Advice on Choosing a Mistress

from a private letter by Ben Franklin,
Philadelphia, June 25, 1745

My dear Friend:

I know of no medicine fit to diminish the violent natural inclinations you mention; and if I did, I think I should not communicate it to you. Marriage is the proper remedy. It is the most natural state of man, and therefore the state in which you are most likely to find solid happiness. Your reasons against entering into it at present appear to me not well founded. The circumstantial advantages you have in view by postponing it are not only uncertain, but they are small in comparison with that of the thing itself, that being married and settled. It is the man and woman united that make the complete human being. Separate, she wants his force of body and strength of reason; he, her softness, sensibility, and acute discernment. Together they are more likely to succeed in the world. A single man has not nearly the value he would have in the state of union. He is an incomplete animal. He resembles the odd half of a pair of scissors. If you get a prudent, healthy wife, your industry in your profession, with her good economy, will be a fortune sufficient.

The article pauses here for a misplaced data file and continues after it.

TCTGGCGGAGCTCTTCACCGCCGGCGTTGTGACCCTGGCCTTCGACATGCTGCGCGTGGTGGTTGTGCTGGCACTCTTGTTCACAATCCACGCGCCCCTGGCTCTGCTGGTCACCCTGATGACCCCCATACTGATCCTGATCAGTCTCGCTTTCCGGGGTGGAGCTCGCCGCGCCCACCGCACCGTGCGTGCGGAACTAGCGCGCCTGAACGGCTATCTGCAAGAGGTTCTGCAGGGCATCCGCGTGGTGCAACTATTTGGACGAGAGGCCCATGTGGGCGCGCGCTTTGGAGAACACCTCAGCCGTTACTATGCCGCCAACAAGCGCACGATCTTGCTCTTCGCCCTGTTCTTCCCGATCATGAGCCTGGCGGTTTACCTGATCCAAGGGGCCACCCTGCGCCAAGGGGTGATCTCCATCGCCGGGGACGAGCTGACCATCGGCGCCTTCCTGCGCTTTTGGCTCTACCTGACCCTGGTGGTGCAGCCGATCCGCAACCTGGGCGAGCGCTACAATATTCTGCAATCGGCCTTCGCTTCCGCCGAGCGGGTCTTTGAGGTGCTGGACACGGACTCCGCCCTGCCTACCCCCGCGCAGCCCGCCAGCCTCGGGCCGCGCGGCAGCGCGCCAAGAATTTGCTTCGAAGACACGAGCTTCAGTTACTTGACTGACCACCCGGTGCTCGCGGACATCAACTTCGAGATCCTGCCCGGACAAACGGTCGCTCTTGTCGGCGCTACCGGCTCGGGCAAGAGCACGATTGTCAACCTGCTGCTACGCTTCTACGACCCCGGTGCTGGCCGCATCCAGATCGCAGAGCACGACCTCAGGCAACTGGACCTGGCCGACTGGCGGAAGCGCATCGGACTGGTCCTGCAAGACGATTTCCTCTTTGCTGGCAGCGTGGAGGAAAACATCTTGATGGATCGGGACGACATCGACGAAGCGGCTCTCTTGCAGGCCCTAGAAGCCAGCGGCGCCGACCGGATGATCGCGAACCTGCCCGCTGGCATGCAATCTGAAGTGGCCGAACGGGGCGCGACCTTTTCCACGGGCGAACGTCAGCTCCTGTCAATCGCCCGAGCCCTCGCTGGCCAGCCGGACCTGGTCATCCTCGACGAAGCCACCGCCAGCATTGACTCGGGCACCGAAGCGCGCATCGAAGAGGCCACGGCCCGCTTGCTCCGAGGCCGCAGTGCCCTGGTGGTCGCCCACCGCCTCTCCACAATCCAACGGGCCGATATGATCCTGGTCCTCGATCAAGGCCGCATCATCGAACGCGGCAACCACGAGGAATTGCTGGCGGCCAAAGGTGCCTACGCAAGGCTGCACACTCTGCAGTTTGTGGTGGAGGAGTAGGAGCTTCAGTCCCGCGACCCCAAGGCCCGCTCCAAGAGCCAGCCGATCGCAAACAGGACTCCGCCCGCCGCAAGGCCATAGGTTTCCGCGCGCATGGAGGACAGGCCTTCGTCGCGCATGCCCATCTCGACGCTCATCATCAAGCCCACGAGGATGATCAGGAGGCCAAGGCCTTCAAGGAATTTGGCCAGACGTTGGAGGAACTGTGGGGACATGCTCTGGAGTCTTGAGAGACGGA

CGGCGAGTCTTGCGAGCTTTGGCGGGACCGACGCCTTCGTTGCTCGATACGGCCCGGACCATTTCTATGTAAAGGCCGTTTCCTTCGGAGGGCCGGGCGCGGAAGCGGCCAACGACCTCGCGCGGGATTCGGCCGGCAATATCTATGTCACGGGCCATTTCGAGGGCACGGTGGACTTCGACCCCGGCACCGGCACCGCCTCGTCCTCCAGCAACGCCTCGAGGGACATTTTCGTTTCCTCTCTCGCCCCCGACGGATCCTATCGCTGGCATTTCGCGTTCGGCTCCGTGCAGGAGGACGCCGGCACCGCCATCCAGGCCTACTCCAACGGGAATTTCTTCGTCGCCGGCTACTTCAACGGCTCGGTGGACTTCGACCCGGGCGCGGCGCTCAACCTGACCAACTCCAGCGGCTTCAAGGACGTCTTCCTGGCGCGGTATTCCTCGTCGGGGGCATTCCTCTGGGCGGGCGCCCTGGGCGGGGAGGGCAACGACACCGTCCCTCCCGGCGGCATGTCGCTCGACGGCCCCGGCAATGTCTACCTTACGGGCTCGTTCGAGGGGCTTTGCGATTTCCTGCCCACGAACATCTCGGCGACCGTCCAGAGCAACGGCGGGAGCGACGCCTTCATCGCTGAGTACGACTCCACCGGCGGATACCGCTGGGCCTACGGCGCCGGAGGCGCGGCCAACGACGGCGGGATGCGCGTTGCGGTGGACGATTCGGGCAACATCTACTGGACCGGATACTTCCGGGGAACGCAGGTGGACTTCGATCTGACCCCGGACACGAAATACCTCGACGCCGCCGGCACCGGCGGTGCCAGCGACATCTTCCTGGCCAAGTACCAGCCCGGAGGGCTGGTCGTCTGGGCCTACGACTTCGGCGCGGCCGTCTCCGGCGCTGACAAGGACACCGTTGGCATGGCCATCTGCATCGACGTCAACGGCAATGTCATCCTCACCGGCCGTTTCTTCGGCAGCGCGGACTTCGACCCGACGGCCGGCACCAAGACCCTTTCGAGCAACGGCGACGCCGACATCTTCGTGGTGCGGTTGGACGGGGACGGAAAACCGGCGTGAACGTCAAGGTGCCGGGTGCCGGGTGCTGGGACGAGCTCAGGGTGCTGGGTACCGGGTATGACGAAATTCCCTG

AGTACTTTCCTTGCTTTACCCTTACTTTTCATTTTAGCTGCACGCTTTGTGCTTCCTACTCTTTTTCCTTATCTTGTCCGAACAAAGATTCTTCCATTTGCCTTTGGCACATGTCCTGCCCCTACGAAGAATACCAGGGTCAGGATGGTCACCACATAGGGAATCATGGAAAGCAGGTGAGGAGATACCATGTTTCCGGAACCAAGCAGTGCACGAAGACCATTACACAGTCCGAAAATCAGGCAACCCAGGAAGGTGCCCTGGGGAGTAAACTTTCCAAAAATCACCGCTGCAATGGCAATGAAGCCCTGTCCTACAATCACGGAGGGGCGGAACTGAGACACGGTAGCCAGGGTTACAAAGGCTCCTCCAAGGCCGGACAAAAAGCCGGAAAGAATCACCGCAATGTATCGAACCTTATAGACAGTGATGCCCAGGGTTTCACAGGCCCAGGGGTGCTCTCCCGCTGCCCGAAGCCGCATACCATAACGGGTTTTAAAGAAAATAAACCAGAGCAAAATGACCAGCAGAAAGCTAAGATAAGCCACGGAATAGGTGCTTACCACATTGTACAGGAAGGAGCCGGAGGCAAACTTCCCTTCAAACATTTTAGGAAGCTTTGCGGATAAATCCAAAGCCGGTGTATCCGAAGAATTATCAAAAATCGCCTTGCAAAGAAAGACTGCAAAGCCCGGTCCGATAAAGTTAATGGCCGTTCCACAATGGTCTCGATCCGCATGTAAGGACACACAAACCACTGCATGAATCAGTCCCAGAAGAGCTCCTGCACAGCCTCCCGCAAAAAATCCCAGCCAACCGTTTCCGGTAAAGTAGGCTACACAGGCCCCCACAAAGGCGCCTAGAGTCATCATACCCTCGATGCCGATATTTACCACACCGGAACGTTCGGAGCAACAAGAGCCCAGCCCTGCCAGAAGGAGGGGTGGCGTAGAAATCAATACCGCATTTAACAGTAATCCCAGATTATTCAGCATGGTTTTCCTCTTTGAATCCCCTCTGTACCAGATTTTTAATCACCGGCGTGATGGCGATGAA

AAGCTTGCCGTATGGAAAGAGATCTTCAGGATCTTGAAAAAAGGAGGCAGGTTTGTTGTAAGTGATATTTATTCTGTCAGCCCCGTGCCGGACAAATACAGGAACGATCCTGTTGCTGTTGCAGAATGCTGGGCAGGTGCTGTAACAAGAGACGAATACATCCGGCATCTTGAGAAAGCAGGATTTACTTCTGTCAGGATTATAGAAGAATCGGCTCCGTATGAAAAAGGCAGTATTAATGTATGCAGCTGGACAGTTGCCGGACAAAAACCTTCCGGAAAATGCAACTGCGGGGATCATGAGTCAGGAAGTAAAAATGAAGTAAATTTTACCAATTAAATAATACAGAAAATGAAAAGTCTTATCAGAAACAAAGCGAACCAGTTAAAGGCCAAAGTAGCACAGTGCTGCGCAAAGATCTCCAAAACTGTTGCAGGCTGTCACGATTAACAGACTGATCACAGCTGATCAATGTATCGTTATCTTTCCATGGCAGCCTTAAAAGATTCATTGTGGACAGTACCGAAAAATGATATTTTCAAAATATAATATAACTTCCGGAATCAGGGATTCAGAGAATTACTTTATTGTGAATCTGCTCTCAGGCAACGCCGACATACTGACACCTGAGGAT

But if you will not take the counsel and persist in thinking of a commerce with the sex inevitable, then I repeat my former advice, that in all your amours you should prefer old women to young ones. You call this a paradox and demand my reasons. They are these:

Thus much for my paradox. But still I advise you to marry directly; being sincerely